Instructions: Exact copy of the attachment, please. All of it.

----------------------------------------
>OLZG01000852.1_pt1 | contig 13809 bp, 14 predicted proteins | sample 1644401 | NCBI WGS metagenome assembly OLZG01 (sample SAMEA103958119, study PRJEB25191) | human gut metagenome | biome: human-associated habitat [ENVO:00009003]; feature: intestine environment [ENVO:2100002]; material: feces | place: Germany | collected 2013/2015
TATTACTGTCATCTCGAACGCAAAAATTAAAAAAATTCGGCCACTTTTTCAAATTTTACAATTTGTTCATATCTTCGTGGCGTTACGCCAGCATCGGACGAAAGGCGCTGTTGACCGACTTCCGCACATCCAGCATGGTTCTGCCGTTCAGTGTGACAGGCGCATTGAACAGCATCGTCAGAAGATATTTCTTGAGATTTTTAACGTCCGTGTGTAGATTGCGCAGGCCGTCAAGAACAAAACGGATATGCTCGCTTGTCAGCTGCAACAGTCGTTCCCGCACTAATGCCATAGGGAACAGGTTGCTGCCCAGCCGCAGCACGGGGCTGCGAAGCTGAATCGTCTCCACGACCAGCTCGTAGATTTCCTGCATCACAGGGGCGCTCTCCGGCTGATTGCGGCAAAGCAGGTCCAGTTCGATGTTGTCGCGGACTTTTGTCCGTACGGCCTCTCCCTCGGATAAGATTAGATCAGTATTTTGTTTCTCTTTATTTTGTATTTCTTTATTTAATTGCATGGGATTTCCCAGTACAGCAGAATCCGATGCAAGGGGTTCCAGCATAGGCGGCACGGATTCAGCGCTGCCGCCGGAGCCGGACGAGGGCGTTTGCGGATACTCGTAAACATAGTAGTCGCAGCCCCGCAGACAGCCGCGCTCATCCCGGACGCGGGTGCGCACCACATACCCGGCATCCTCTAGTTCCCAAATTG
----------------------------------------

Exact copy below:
>OLZG01000852.1_pt1 | contig 13809 bp, 14 predicted proteins | sample 1644401 | NCBI WGS metagenome assembly OLZG01 (sample SAMEA103958119, study PRJEB25191) | human gut metagenome | biome: human-associated habitat [ENVO:00009003]; feature: intestine environment [ENVO:2100002]; material: feces | place: Germany | collected 2013/2015
TATTACTGTCATCTCGAACGCAAAAATTAAAAAAATTCGGCCACTTTTTCAAATTTTACAATTTGTTCATATCTTCGTGGCGTTACGCCAGCATCGGACGAAAGGCGCTGTTGACCGACTTCCGCACATCCAGCATGGTTCTGCCGTTCAGTGTGACAGGCGCATTGAACAGCATCGTCAGAAGATATTTCTTGAGATTTTTAACGTCCGTGTGTAGATTGCGCAGGCCGTCAAGAACAAAACGGATATGCTCGCTTGTCAGCTGCAACAGTCGTTCCCGCACTAATGCCATAGGGAACAGGTTGCTGCCCAGCCGCAGCACGGGGCTGCGAAGCTGAATCGTCTCCACGACCAGCTCGTAGATTTCCTGCATCACAGGGGCGCTCTCCGGCTGATTGCGGCAAAGCAGGTCCAGTTCGATGTTGTCGCGGACTTTTGTCCGTACGGCCTCTCCCTCGGATAAGATTAGATCAGTATTTTGTTTCTCTTTATTTTGTATTTCTTTATTTAATTGCATGGGATTTCCCAGTACAGCAGAATCCGATGCAAGGGGTTCCAGCATAGGCGGCACGGATTCAGCGCTGCCGCCGGAGCCGGACGAGGGCGTTTGCGGATACTCGTAAACATAGTAGTCGCAGCCCCGCAGACAGCCGCGCTCATCCCGGACGCGGGTGCGCACCACATACCCGGCATCCTCTAGTTCCCAAATTG